Myrlie Evers-Williams and her youngest son, James Van Dyke Evers, hold hands during prayer during a private ceremony at the gravesite of Medgar Wiley Evers at Arlington National Cemetery. (Marvin Joseph/The Washington Post)

Medgar Evers, who has been called the first martyred leader of the civil rights movement, was remembered Wednesday in an emotional memorial service at Arlington National Cemetery as a son of justice, a hero and a man on the right side of Mississippi’s divisive racial history.

Evers, the NAACP’s first field secretary in Mississippi, was 37 when he was shot in his driveway by an avowed racist on June 12, 1963.

Committed to racial equity, he sought to end Jim Crow segregation and help blacks in the state register to vote. Evers served in World War II before attending college and becoming a leader in the civil rights movement.

The two-hour service in the old outdoor amphitheater at Arlington, where Evers is buried, was attended by his family and dignitaries. They spoke of Evers’s life, his legacy of racial progress and modern political challenges.

“He was a man who never wanted adoration, who never wanted the limelight,” said Myrlie Evers-Williams, his widow and a former chairman of the NAACP’s board. “He was a man who saw the work that needed to be done and did it.”

Evers, who was neither an acclaimed orator like Martin Luther King Jr. nor a firebrand like Malcolm X, is not remembered as widely as those two slain civil rights leaders. But his work in the Deep South was remarkable.

Evers donned coveralls to investigate the lynchings of black people in rural Mississippi, and the month before he was killed, he gave a historic 17-minute speech on local television laying out the case for desegregation in the state. It was the first time a local black man had been on television in Mississippi arguing against Jim Crow.

Evers also issued an early challenge to segregation in higher education, applying to law school at the University of Mississippi in 1954. He was rejected because he was black.

“In the eye of history, he stands with [Marcus] Garvey, Malcolm, [Roy] Wilkins and King,” said Attorney General Eric H. Holder Jr., who reflected on Evers’s life, saying “his broad shoulders” made possible the election of President Obama and Holder’s selection as the first black U.S. attorney general.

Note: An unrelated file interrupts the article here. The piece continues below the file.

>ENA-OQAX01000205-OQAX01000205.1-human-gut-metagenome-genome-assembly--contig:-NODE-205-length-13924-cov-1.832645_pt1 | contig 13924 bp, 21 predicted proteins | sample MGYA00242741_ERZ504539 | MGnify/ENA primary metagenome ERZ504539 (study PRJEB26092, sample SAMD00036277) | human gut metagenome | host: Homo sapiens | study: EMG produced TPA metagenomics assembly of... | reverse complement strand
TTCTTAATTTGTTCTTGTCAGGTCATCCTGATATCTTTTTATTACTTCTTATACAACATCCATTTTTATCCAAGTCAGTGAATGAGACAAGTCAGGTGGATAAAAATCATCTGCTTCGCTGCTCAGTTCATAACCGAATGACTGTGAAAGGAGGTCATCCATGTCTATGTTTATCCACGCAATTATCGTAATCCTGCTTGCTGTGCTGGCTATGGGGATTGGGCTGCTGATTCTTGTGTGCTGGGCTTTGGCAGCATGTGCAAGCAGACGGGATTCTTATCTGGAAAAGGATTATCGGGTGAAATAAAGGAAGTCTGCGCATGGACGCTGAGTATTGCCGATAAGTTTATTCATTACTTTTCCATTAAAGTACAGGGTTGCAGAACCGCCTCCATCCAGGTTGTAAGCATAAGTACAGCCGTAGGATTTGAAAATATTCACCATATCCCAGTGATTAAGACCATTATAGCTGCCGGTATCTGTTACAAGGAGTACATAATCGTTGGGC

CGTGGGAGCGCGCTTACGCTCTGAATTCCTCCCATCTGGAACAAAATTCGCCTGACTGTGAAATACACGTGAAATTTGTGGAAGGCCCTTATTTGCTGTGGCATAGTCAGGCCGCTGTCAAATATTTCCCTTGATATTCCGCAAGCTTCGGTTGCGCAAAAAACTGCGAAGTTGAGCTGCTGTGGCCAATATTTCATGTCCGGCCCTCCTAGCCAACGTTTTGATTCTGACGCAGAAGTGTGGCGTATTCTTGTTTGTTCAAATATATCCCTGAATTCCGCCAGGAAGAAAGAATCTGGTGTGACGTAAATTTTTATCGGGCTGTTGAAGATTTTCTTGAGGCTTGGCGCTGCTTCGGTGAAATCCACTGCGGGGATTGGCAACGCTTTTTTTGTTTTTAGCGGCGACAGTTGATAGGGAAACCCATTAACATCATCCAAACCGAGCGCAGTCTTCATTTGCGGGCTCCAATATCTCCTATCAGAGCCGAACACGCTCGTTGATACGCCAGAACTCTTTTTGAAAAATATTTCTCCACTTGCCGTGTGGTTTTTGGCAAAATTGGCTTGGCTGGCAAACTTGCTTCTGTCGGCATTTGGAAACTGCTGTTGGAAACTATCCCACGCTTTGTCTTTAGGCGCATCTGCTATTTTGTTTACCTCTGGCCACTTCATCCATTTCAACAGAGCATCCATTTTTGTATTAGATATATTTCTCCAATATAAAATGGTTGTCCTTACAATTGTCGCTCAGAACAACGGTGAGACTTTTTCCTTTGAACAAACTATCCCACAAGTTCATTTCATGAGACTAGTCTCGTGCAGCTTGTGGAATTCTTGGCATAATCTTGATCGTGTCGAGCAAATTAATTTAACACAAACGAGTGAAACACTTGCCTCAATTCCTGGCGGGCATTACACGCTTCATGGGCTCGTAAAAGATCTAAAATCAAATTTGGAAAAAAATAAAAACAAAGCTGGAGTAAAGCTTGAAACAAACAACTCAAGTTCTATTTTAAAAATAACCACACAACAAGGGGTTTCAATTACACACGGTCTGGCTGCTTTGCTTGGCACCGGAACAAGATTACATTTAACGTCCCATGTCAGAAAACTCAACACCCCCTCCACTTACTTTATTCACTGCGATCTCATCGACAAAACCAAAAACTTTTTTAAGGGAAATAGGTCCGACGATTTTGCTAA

Evers-Williams and Holder were joined on the dais by top officials of the NAACP, former president Bill Clinton, Secretary of the Navy Ray Mabus, Mississippi Gov. Phil Bryant (R) and members of the state’s congressional delegation.

Clinton put Evers’s death in the historical context of the string of assassinations and race riots that came before political change.

“The next time you hear people complaining in Washington about what rough business politics is, we might do well to recall 50 years ago and the sacrifices that were made,” Clinton said.

Rep. Bennie Thompson (D-Miss.) said Evers would be proud of Mississippi’s progress, including the election of black elected officials, but disappointed that “the state continues to wage war on women. He appeared to refer to comments made by Bryant, at a forum Tuesday, that the nation’s educational troubles began because “both parents started working. And the mom is in the workplace.”

“We must not allow the social issues that [Evers] died for to go on unaddressed,” Thompson said.

On Tuesday, Obama hosted the Evers family in the Oval Office for a meeting that senior adviser Valerie Jarrett described as emotional. Obama told the family that “the death of Medgar Evers turned tragedy into a rallying cry” and “was a warrior for justice,” according to Jarrett.

The last time the family met privately with a president in the White House, the invitation came from John F. Kennedy, who offered condolences to the family after Evers’s death and said he thought the tragedy would spur support for civil rights legislation.